The Feeling of Schadenfreude, an experience with the dark side of joy

To better understand this topic, I’m gonna need you to drop the myth that any one emotion is remotely ‘good’ or ‘bad’. Drop it. In the end of the day, all you are left to do is to simply feel them.

However, it all goes without saying that our emotions are indeed complexed. Feeling emotions to later identify what they (really) are and how they came about is the best way to working through it. You must allow your emotions to flow.

Life doesn’t exist in shades of black and white, and this same principle applies to our emotions, too. There are times we may feel sad, which may come off as a generally negative feeling, albeit a normal emotional response to pain, there also exists its darker counterpart, despair.

The same goes for the feelings of anger and hatred.

Love and lust.

Faith and greed.

But what about our happiness? Could a word that sounds as purely innocent as to what it means really have such a negative, extreme aspect? Is our happiness capable of bringing harm to oneself and to others?

Allow me to introduce to you a really cool-sounding German term Schadenfreude, which means “defective joy“. This oxymoron is used when a person’s sense of pleasure is derived from the pain and calamities that befall on others.

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Showing Empathy – Love in its truest form

There is a lot more to having empathy than just putting oneself in someone else’s shoes. You are validating their feelings, too. You are willing to see past their faults, blessings, and problems. You’re seeing them for who they are.

It’s not their vulnerabilities that has gotten your interest, and there is only so much that you can do for them. At times, you may even feel powerless, as you watch them pick themselves up from a distance. After all, life is not without its hardships.

Empathy is more or less like a special, unspoken bond you could have with someone else. It is the basis of compassion; to relate to someone in all their wonder. At that moment, you are being present with them, without the concern for self-interest; and without condition. That sends the right message: “I’ve got you.”

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An Introduction to Schizophrenia

What do you understand ‘Schizophrenia’ to be ?

Do you think of a hypnotic spinning wheel ? A mind-bending pattern of colourful zig-zags ? Whispers in the wind ? Hallucinations of demons ? An inexplicable murderous urge ?

Those can be correct, yet the mental condition in reality is often more subtle.

In media it is often portrayed as an other-wordly experience, affecting our thinking, emotions, and actions. Hence, it is known by experts as a psychotic disorder.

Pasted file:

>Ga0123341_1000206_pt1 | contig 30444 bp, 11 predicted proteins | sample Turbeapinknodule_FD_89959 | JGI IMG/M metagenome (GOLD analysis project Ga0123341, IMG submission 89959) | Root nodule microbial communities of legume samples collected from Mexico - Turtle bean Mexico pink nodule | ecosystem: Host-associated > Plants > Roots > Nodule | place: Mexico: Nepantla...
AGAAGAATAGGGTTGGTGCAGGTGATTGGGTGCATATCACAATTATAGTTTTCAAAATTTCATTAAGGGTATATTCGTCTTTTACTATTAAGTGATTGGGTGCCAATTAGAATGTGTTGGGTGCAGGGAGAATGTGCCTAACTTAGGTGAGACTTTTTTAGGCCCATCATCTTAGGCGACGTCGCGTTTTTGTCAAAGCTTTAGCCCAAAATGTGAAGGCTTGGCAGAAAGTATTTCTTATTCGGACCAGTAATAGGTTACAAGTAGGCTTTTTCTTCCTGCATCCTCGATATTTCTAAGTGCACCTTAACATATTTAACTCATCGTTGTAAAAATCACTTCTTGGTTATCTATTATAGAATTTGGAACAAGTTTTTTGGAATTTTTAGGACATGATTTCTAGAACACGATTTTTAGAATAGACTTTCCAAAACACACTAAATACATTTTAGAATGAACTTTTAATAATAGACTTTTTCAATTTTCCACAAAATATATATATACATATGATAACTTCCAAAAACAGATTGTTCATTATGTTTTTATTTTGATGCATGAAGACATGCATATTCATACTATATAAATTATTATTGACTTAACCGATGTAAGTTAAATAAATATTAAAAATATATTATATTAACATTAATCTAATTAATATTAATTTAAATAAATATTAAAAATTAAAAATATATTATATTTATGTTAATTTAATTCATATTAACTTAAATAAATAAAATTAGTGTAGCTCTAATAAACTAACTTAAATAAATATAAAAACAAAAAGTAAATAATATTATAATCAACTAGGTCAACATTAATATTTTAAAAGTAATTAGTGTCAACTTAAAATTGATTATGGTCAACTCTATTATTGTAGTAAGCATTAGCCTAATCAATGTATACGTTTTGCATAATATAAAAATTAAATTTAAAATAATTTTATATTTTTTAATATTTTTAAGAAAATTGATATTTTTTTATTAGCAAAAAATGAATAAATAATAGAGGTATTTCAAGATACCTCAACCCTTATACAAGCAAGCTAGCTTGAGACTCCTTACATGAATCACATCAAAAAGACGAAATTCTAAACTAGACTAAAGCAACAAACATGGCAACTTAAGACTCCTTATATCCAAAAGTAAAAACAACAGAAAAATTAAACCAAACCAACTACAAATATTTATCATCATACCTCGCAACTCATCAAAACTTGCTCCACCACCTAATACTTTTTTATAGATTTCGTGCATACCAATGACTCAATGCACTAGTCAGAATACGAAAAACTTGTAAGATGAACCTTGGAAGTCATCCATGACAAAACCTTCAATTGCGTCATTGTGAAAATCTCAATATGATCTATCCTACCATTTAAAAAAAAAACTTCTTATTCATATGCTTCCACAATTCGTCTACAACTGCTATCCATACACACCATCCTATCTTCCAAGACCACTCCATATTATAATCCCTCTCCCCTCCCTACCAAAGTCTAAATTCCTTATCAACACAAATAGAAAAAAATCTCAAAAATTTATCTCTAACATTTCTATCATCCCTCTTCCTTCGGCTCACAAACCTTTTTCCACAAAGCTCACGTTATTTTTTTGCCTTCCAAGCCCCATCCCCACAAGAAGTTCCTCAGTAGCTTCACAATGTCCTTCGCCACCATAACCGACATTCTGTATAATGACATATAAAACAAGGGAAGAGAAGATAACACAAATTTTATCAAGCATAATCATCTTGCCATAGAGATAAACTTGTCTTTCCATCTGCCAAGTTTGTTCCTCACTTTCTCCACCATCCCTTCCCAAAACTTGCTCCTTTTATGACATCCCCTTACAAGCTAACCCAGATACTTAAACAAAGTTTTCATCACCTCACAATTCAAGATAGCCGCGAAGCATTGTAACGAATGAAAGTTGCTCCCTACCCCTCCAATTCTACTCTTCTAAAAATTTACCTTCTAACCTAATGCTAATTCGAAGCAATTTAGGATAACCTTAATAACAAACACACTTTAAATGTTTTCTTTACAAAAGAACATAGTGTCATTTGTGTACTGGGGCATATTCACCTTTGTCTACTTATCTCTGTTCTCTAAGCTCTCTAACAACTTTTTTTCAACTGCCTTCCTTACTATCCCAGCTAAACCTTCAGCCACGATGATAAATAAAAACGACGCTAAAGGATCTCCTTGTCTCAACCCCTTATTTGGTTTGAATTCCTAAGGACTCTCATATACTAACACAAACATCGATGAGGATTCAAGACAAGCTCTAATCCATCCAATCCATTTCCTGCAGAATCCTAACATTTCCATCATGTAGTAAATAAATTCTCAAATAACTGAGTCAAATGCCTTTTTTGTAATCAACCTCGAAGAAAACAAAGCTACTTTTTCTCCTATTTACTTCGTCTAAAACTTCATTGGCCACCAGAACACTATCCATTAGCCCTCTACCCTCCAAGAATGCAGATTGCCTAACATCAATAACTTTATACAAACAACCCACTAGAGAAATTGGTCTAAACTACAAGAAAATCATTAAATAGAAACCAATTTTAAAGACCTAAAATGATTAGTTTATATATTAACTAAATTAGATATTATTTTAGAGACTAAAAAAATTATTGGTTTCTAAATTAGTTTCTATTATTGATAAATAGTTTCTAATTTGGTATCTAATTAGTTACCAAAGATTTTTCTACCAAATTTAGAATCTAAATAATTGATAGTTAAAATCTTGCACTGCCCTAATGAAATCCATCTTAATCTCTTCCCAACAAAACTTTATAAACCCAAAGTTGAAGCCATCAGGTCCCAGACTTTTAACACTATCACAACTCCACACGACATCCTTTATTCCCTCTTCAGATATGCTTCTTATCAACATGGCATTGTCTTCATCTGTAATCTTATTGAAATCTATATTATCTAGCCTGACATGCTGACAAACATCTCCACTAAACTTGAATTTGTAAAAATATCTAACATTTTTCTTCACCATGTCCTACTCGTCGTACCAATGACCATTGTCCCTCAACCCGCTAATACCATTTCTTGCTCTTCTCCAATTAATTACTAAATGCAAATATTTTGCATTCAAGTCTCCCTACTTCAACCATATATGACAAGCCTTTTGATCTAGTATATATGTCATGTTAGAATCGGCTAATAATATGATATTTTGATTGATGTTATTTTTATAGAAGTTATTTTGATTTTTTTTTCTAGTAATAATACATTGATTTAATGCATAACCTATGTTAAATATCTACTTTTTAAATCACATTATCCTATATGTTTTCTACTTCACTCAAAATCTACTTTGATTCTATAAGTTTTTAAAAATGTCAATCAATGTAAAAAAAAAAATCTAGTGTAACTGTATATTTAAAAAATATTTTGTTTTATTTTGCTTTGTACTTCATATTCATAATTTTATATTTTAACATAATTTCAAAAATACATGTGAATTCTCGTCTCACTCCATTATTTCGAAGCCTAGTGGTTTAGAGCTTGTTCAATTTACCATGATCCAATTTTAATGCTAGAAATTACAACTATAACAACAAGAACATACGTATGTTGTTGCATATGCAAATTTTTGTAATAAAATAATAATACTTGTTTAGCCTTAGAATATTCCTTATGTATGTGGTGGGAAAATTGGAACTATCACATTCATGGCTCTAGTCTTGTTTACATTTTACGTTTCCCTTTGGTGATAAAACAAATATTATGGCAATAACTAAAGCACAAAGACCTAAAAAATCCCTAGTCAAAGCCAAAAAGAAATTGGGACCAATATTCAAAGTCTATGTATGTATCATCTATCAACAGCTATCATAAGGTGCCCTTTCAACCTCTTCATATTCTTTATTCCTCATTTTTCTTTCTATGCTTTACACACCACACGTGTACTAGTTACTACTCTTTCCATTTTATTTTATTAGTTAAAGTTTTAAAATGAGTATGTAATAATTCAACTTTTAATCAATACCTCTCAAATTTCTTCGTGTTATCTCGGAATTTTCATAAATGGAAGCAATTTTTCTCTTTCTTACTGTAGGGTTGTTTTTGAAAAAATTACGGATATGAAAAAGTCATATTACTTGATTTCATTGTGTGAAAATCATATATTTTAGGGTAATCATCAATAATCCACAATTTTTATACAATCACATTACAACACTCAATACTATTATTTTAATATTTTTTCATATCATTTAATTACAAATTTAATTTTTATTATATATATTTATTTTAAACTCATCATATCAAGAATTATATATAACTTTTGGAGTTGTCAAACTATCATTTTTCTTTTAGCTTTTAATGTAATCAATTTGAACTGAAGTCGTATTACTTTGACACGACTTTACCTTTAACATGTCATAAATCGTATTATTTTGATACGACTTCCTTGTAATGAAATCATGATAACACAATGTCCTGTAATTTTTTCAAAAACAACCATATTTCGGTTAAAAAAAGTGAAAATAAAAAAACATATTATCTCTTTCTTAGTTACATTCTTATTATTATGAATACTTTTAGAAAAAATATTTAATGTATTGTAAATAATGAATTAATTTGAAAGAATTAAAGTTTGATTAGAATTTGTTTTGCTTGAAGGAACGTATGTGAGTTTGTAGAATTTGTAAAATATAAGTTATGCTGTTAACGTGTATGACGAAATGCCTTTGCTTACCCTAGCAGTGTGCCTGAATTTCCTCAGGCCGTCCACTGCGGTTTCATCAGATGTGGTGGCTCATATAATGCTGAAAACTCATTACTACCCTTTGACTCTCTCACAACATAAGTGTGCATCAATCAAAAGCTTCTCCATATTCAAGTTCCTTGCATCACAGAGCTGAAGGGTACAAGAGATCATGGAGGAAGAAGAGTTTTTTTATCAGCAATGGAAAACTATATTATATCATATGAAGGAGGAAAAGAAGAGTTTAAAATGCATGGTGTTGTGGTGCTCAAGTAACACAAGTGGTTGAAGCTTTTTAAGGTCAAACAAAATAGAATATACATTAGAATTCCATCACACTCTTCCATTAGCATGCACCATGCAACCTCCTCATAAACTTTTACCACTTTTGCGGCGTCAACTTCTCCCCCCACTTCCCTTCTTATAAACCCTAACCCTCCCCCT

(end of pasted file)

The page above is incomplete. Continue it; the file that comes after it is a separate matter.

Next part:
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Venting Frustrations, When Anger Takes Over

Anger. While it is not the easiest emotion to harbour, it is surely among the most tempting to give into. Why is it, that you ask? We feel angry because it helps us to regulate pain.

It is always easier to get angry than to get hurt.

Whenever you feel angry, you must allow the emotion to flow. The best way out of an emotion is to simply feel it.

With that being said, you shouldn’t dwell on the feeling any longer than you have to. The problem when we focus solely on our anger and its triggering events is that it intensifies, and it gets to the point of getting annoying.

This brings us to a whole new other level of anger: frustration. Anger manifests into frustration when we get upset or annoyed by how prolonging we find our situations to be. By dwelling on it, we’ve essentially ingrained the emotion into our subconscious minds.

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The Cognitive Triad: The cycle of depressive thoughts

It is said that there is always an underlying cause for depression. If there exists a cause, there will subsequently be its effect. This is clear in theory, but in practice the cause is a lot harder to discover than the effect. In the case of learned helplessness, the source of the issue is buried deep within the subconscious mind, masking it further.

Here, let us take a detailed look at the American psychiatrist Dr. Aaron T. Beck’s explanation for depression. In his famous theory, he sheds much needed light on how our subconscious thought patterns are at fault for our depressive states.

In this article, I will clarify Dr. Beck’s perspectives and outline the best treatment and management strategies for depression.

Bonus content: At the end of the article, there are some fun trivia about depression, and the career and peers of Dr. Beck.

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The Idea of Learned Helplessness: Understanding a cause of depression

This one goes out to the people at the back. To all those who who struggle in silence but make it out alive against all odds.

Learned helplessness is but one of the causes for depression.

Here, let us take a look at what ‘learned helplessness’ really is and how it affects someone suffering from it. Towards the end of the article I’ll outline the best way of overcoming this way of thinking.

So, stick with me; I’m certain that in one way or another this article will can be of use to every single one of us!

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